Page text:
Patriarchs And Prophets
Ellen G. White - 1890
It covers the sweeping panorama of human history from the creation of Earth to the reign of Israel's King David. With unusual insights, the author describes the role of our planet in the cosmic conflict between right and wrong, truth and error. She describes the tragic rebellion that took place in heaven many thousands of years ago and makes plain that this ongoing conflict between Satan and God affects each person who lives on Earth. Patriarchs and Prophets shows how this conflict worked itself out in the lives of men and women in Old Testament times. It answers such questions as, Where did we come from? Where are we going? If God is all-powerful, why doesn’t He prevent the spread of evil and its tragic results?
Berel Lang - 1990
As Socrates' student, Plato preserved the teachings of his great mentor in many famous "dialogues"; these deal with classic issues like law and justice, perception and reality, death and the soul, mind and body, reason and passion, and the nature of love. The dialogues also discuss the value of moral principle vs. the value of life itself; how to achieve virtue; and how each of us can fulfill our true nature.The most famous of all Platonic doctrines is the "theory of forms." This theory that any object's true reality is found in its rational form or structure rather than in its material appearance. And Plato's Republic presents his distinctive (and much criticized) vision of the ideal state.Plato believed that philosophy begins in the sense of wonder. With Socrates, he sees philosophy as reason, unhindered by feelings, emotions, and the senses. And from these two great thinkers we have received perhaps the most well known of all philosophical utterances: "the unexamined life is not worth living."
Patterns in Comparative Religion
Mircea Eliade - 1949
According to Mircea Eliade, they miss the one irreducible element in religious phenomena—the element of the sacred. Eliade abundantly demonstrates universal religious experience and shows how humanity’s effort to live within a sacred sphere has manifested itself in myriad cultures from ancient to modern times; how certain beliefs, rituals, symbols, and myths have, with interesting variations, persisted.
The Gita For Children (IN)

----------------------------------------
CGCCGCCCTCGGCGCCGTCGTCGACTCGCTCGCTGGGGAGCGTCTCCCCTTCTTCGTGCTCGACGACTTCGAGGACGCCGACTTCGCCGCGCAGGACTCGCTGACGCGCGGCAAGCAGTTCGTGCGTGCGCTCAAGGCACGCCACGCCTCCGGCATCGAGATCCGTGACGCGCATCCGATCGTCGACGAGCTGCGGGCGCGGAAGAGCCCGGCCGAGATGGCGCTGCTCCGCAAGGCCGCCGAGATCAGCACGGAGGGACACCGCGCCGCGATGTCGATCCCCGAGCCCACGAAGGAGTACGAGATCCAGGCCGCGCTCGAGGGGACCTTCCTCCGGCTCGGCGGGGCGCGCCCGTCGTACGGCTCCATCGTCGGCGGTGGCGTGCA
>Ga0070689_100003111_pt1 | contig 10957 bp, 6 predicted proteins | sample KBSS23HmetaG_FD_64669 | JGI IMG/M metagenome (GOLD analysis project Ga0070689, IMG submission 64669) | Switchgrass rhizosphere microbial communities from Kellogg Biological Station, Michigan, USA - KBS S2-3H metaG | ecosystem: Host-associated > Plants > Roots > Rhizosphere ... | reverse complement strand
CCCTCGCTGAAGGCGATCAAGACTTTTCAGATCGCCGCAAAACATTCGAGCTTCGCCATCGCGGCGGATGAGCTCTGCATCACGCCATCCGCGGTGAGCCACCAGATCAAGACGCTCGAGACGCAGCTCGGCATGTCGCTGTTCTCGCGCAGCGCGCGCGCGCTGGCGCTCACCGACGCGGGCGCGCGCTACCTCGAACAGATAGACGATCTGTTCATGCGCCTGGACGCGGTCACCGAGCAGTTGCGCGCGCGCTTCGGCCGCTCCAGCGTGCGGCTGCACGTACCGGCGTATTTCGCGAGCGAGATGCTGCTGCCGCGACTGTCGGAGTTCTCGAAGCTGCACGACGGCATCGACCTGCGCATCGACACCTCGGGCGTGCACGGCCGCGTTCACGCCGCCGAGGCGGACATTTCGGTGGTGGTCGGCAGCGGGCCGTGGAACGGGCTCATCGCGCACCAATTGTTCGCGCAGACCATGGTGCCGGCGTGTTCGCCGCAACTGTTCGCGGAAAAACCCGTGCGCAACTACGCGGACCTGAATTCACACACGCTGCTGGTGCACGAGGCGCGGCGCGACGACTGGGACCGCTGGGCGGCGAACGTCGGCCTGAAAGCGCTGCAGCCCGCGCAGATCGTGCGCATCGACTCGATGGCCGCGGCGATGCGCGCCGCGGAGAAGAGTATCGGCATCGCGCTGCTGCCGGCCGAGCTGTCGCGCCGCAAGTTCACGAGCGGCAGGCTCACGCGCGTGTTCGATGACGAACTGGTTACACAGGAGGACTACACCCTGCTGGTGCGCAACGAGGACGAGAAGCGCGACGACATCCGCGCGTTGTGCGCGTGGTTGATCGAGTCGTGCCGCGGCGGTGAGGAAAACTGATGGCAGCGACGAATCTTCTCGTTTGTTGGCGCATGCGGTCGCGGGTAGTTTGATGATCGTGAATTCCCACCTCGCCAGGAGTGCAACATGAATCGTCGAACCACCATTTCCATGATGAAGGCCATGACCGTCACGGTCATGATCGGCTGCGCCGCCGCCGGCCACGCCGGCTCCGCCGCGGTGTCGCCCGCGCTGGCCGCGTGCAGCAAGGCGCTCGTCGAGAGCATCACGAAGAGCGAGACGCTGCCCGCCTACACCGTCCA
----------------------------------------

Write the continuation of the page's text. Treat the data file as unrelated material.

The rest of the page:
Roopa Pai - 2015
and, erm, super difficult to read? - But isn’t the stuff it talks about way too complex for regular folks to understand? Prepare to besurprised. Roopa Pai's spirited, one-of-a-kind retelling of the epic conversation between Pandava prince Arjuna and his mentor and friendKrishna busts these and other such myths about the Bhagavad Gita. Lucid, thought-provoking and brimming with fun trivia, this book will staywith you long after you have turned the last page. Why haven't you read it yet?
The Book of the Dead: The Hieroglyphic Transcript and Translation into English of the Ancient Egyptian Papyrus of Ani
E.A. Wallis Budge - 1999
Translated from the Papyrus of Ani in the British Museum and accompanied by illustrations of ancient Egyptian art and artifacts, this collection of ancient Egyptian texts includes a range of words of power and prayer, myths, spells and incantations, hymns, and more.
The Essential Jung: Selected Writings
C.G. Jung - 1983
To familiarize readers with the ideas for which Jung is best known, the British psychiatrist and writer Anthony Storr has selected extracts from Jung's writings that pinpoint his many original contributions and relate the development of his thought to his biography. Dr. Storr has prefaced each extract with explanatory notes. These notes link the extracts, and with Dr. Storr's introduction, they show the progress and coherence of Jung's ideas, including such concepts as the collective unconscious, the archetypes, introversion and extroversion, individuation, and Jung's view of integration as the goal of the development of the personality.
History of the Conflict Between Religion and Science
John William Draper - 1874
Quality assurance was conducted on each of these books in an attempt to remove books with imperfections introduced by the digitization process. Though we have made best efforts - the books may have occasional errors that do not impede the reading experience. We believe this work is culturally important and have elected to bring the book back into print as part of our continuing commitment to the preservation of printed works worldwide.